"I heard rumors. It’s depressing," Rabbi T., the only customer in the store, says over lunch this week, balancing his coffee on a plastic chair, dwarfed by stacks of cardboard boxes that are ready for pre-Shabbat deliveries. "It’s an institution," he says. "It has an excellent reputation."

Gertel’s is under supervision of the Brooklyn-based CRC kashrut agency.

When the rabbi, who asked that his name not be used, started his lunchtime ritual, the bakery was packed; customers would take a number and wait to be served.

Gertel’s is one of the oldest kosher bakeries in New York. Its scaling down of operations and departure from the Lower East Side, where it has sold its storied rugelach and challahs since 1914 on Hester Street, corner of Essex, means the loss of another landmark Jewish business that defined the character of a once majority-Jewish neighborhood, the first stop for Jewish immigrants a century ago. The 1960s and 1970s witnessed an exodus of thousands of Jews, especially upwardly mobile young families, while other groups of newcomers moved in and leaders of the area’s Jewish organization mounted campaigns to keep the Lower East Side a Jewish area.

"I’m not worried; Jewish life is still here," says David Weinberger, community coordinator at The United Jewish Council of the East Side.

The area’s Jewish population, about 20,000 in 1990 and 30,000 in 2000, is probably larger today, says William Rapfogel, executive director of the Metropolitan Council on Jewish Poverty and a lifelong resident of the Lower East Side. "There’s no question about it."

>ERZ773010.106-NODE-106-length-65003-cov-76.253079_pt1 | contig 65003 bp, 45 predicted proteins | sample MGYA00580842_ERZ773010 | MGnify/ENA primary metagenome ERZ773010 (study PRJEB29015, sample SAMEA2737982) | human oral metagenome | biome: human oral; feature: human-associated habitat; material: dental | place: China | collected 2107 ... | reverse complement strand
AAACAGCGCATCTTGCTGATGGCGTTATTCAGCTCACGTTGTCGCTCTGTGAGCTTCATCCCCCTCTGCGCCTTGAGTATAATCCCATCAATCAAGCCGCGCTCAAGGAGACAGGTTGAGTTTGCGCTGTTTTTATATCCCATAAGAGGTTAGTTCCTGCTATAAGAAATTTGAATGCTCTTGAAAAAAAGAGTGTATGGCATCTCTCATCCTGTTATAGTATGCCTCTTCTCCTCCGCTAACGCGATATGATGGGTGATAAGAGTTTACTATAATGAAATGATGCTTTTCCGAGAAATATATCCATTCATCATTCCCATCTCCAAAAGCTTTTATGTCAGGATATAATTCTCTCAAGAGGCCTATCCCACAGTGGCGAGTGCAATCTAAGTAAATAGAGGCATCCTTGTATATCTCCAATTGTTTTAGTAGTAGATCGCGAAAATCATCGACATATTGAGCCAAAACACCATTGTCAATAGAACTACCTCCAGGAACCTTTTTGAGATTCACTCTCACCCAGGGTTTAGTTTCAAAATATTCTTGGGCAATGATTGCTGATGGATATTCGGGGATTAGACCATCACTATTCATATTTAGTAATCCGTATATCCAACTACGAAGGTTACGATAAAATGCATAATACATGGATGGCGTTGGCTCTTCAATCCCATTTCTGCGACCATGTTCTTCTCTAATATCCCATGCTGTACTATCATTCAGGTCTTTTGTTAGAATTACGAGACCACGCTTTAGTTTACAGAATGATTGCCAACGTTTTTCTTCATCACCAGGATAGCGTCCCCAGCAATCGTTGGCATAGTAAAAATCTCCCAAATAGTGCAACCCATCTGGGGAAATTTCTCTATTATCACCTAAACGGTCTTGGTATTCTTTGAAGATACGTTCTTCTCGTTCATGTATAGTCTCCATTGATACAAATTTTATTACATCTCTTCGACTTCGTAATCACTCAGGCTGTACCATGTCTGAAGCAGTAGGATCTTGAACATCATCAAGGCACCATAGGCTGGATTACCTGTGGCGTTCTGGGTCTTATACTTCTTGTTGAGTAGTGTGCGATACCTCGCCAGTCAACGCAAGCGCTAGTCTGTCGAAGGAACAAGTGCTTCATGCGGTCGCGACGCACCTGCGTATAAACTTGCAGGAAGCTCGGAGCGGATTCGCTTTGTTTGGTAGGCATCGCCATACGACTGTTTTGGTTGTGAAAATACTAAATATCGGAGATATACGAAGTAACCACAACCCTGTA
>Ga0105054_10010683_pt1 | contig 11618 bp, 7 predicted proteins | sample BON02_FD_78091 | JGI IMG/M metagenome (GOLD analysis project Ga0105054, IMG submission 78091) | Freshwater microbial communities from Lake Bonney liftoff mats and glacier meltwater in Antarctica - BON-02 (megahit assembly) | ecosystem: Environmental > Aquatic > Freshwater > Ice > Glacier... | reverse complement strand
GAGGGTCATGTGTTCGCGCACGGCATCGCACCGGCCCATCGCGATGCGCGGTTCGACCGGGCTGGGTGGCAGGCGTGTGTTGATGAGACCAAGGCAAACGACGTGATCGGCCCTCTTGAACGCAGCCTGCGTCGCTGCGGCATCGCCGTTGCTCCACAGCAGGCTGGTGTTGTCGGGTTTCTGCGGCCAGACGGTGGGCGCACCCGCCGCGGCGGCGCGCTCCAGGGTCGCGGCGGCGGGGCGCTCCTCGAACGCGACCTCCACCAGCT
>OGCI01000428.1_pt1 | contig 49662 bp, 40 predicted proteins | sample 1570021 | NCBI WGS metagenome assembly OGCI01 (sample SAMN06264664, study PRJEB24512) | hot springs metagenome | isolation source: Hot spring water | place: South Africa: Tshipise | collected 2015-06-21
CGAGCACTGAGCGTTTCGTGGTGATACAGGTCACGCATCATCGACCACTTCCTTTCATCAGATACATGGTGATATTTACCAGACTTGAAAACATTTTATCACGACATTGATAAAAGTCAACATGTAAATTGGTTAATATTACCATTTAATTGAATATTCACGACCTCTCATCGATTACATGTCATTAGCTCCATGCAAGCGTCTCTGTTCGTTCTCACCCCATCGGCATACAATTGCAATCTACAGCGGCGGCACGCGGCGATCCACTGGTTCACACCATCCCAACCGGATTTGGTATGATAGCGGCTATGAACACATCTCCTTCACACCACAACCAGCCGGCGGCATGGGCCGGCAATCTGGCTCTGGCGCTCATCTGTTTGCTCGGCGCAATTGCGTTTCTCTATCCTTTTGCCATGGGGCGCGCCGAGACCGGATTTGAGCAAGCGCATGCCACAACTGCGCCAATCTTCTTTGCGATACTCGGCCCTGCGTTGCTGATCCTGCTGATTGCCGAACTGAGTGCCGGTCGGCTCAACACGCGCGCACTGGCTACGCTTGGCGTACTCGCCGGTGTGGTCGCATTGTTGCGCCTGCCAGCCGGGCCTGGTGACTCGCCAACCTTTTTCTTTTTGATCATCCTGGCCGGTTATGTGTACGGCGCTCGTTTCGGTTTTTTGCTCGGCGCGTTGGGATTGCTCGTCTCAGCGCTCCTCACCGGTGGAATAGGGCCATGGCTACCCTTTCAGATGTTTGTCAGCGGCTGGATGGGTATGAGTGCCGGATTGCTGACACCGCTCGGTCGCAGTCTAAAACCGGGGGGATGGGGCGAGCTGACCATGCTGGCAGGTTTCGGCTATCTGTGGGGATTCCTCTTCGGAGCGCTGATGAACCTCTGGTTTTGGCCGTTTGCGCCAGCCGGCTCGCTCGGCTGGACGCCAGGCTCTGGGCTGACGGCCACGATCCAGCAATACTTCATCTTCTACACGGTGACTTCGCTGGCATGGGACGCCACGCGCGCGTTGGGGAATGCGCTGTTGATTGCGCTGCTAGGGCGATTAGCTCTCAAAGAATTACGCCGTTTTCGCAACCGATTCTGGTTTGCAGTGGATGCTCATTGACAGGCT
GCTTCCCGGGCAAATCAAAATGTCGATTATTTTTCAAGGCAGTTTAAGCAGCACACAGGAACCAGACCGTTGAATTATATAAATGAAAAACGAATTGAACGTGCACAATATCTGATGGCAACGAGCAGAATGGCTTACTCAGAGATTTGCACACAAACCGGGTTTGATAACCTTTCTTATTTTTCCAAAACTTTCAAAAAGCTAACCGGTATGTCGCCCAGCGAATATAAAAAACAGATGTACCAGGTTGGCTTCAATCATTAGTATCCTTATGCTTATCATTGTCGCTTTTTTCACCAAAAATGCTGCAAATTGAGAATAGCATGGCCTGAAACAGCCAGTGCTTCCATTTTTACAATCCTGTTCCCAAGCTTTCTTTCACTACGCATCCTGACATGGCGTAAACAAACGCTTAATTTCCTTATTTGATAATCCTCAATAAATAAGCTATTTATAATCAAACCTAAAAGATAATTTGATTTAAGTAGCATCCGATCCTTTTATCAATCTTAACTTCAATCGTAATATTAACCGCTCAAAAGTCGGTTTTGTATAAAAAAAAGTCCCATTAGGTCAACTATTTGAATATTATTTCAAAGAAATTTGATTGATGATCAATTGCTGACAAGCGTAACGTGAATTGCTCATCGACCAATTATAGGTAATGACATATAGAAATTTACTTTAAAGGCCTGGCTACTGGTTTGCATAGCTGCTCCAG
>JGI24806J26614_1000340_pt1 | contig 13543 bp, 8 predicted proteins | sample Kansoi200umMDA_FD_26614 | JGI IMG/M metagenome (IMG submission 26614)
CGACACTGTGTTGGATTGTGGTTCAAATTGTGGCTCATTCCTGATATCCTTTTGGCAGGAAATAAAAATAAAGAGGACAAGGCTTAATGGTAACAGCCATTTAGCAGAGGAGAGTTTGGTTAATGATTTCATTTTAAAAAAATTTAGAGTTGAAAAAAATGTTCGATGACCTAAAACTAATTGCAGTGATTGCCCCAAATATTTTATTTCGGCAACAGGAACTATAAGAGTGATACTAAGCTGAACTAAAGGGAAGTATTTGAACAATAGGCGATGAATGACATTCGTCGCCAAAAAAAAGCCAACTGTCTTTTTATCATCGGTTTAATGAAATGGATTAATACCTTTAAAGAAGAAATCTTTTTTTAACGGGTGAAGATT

"I don’t think [Gertel’s closing] means anything in terms of Jewish life. It doesn’t reflect on the community," Rapfogel says. "It reflects on the value of the building."

Property values in the neighborhood have risen dramatically in the last 10-15 years, Rapfogel says. The bakery’s sale, he says, "means that the real estate opportunity for the people who own it was too great to resist."

"It’s not a sign that the community is dying," he says, listing the extant kosher restaurants and groceries and pickle stores that serve a Jewish community that, while not as Orthodox as in past years, remains disproportionately observant.

"There are three [kosher] bakeries within three blocks of my house," Rapfogel says.

Leon Schreiber, a retiree who has lived in the neighborhood since 1932, says the selling of the Gertel’s building is another sign that the Lower East Side is changing. He points to "a treif store" on Orchard Street, formerly the area’s kosher commercial center, where pork products are now sold.

An olive-green Gertel’s cap atop his head, Schreiber says he has steadily patronized the bakery since Ratner’s closed.

Mark Kushner, a mohel who lives in the Philadelphia area, says he always makes a side trip to Gertel’s when performing a circumcision here.

This week — probably the last time he would walk into the bakery — he bought an extra babka for his family for Shabbat. For old time’s sake, he says.

Rabbi T. says he also plans to get some extra snacks for his family when he stops in for lunch today.

After he buys his last coffee and Danish.